This moment is the kind of masterly detail we hear often in “Caught.”(It makes an excellent companion to other recent work about incarceration, including the Vice documentary “Raised in the System,” hosted by Michael K. Williams, and the podcast “Ear Hustle,” about life in San Quentin.) We get to know Z well in the course of the series, and his frustrating, heartbreaking story is presented alongside a contrasting narrative—that of Reginald Dwayne Betts, who served nine years for carjacking as a teen-ager, in the nineties. Betts is now a poet, memoirist, and juvenile-justice lawyer. Like many of the people profiled in “Caught,” Betts was a kid who impulsively bumbled into a bad choice. He’s “kind of dumbfounded” by it now, he says. Betts didn’t initiate the carjacking; he didn’t even know the names of the kids whose idea it was. (“Caught” is highly attuned to the workings of the teen-age mind, and in one episode explores its neuroscience.) Betts hopes that admitting how little he thought about it beforehand “makes it more obvious how kind of oblivious I was.”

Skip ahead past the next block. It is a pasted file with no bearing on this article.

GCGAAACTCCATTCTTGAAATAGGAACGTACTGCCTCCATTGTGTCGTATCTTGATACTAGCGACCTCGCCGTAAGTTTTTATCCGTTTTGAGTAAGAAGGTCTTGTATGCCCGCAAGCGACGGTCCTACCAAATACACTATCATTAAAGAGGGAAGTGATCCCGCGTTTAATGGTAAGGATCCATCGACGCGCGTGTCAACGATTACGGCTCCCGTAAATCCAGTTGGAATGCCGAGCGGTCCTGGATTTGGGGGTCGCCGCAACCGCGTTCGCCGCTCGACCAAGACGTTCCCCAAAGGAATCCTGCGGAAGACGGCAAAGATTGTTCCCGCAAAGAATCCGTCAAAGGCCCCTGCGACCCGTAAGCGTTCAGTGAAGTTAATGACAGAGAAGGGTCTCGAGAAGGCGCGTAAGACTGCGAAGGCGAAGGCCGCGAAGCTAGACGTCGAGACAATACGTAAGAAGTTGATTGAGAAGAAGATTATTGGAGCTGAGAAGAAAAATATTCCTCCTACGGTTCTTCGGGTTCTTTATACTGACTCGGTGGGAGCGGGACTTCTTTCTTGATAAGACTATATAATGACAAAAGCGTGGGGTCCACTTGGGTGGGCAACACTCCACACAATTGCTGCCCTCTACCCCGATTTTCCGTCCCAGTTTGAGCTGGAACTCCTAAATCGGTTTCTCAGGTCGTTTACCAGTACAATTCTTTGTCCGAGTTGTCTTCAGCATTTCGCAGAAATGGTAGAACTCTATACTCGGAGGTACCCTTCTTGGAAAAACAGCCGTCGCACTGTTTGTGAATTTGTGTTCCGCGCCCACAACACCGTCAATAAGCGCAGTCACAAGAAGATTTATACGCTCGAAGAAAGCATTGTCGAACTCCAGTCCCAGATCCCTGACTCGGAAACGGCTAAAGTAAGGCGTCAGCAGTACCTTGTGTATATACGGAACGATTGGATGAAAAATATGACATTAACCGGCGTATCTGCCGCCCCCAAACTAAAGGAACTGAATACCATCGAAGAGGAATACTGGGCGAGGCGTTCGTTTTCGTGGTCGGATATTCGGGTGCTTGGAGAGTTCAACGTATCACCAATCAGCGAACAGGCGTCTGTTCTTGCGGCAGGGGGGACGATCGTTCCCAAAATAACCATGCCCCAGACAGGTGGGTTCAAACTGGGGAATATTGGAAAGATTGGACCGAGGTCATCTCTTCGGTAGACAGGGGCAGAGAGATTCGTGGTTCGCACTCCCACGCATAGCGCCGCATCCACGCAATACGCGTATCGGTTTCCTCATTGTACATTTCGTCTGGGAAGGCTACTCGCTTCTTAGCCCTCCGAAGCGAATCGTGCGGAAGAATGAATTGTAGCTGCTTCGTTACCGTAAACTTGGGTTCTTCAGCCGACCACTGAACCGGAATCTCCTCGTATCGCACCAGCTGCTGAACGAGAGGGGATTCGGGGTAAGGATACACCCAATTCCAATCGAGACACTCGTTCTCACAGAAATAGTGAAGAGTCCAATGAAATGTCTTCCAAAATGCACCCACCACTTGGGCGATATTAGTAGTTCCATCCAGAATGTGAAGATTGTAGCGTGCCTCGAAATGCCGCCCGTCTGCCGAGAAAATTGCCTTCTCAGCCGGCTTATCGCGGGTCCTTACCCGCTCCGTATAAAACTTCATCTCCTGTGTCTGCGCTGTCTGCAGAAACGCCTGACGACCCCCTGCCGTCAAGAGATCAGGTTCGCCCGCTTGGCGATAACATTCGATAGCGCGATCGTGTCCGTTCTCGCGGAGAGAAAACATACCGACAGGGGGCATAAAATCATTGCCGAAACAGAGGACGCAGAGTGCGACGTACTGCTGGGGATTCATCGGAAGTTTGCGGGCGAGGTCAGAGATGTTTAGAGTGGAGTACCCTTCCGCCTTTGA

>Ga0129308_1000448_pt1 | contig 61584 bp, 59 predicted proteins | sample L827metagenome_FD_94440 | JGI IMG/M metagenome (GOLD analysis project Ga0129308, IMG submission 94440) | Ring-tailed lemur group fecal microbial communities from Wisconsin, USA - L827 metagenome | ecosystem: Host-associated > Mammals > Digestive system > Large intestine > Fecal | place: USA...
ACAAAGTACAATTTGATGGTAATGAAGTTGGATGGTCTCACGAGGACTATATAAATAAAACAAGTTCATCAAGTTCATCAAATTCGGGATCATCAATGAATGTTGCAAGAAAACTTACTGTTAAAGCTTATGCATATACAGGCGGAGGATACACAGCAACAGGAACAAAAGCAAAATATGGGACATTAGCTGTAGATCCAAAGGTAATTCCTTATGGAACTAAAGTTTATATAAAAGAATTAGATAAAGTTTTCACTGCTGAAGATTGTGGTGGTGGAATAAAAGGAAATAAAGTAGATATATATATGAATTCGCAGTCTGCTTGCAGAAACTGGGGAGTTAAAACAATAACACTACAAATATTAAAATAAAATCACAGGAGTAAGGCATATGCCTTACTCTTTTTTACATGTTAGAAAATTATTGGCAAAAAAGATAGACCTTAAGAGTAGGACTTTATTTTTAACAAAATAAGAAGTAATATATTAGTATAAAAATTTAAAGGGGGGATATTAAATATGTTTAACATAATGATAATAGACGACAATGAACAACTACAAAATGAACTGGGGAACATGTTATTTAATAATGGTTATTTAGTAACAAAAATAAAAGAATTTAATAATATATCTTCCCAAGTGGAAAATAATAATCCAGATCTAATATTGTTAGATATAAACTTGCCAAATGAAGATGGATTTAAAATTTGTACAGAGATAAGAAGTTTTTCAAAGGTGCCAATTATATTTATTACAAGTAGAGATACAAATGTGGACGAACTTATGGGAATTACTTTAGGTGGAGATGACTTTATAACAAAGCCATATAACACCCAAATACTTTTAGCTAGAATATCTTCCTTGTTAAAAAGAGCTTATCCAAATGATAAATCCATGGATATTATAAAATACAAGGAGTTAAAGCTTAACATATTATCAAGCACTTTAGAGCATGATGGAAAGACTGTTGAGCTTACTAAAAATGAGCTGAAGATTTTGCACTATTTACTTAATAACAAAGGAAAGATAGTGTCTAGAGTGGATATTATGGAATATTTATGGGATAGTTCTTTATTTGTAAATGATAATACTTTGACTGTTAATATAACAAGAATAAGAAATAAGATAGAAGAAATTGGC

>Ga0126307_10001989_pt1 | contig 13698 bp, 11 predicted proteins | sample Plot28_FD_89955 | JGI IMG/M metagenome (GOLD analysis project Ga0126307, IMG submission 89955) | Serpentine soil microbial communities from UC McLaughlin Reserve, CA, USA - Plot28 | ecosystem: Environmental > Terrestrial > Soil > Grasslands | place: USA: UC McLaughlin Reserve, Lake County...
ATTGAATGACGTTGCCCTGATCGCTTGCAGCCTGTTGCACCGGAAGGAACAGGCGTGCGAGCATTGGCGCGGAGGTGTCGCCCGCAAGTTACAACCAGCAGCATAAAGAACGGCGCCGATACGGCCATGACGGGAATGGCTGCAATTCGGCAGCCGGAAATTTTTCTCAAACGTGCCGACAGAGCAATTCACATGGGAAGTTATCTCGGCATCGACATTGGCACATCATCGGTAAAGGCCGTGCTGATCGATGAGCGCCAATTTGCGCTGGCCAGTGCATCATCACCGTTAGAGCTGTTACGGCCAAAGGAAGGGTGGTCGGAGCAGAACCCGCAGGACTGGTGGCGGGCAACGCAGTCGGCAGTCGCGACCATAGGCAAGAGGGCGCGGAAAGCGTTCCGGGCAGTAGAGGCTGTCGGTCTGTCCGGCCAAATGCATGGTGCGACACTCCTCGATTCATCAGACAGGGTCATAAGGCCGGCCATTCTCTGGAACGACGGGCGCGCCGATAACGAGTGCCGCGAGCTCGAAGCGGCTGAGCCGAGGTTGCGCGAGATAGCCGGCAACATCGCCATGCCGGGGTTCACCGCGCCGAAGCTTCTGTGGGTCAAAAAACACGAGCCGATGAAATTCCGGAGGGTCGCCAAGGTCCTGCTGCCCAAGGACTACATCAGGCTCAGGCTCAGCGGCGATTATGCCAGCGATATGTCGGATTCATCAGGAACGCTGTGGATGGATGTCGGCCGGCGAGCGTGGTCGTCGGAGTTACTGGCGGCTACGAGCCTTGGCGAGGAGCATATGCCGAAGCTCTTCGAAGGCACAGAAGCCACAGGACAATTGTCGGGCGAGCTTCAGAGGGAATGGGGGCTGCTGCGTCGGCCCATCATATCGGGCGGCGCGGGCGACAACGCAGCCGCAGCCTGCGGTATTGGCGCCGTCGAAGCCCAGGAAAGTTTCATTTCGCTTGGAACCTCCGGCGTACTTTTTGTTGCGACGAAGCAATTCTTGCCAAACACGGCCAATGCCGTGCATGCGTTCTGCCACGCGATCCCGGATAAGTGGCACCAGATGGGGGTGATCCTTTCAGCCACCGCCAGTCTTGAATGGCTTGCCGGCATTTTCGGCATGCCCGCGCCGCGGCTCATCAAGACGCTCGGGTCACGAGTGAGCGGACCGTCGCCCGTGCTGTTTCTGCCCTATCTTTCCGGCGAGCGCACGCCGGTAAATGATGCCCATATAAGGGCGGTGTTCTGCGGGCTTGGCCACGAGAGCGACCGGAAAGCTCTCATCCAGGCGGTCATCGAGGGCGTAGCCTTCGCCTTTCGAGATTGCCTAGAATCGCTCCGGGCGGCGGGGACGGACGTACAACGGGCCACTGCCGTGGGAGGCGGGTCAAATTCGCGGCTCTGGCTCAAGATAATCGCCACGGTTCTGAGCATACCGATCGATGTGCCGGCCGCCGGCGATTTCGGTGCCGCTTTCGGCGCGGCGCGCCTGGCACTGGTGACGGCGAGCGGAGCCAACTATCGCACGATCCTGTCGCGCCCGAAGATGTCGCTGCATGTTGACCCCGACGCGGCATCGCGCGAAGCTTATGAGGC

Betts didn’t hurt anybody—he flashed a gun and stole a car. But during his trial the prosecutor called him a “menace to society,” evoking the 1993 Hughes-brothers movie about bored, murderous black teens. The nineties were “a moment when the American imagination became fixated on a particular kind of black masculinity,” Wright says, involving “super-predators” and violent crime. “Tough” sentencing was often a response to this; often, it still is. Betts says that at his sentencing the judge said, “ ‘I am under no illusion that sending you to prison will help.’ And then he sentenced me to nine years in prison.”

At sixteen, Imani was arrested after being charged with shoplifting at a dollar store. She ended up in an adult prison in New York, where she spent four months in solitary confinement.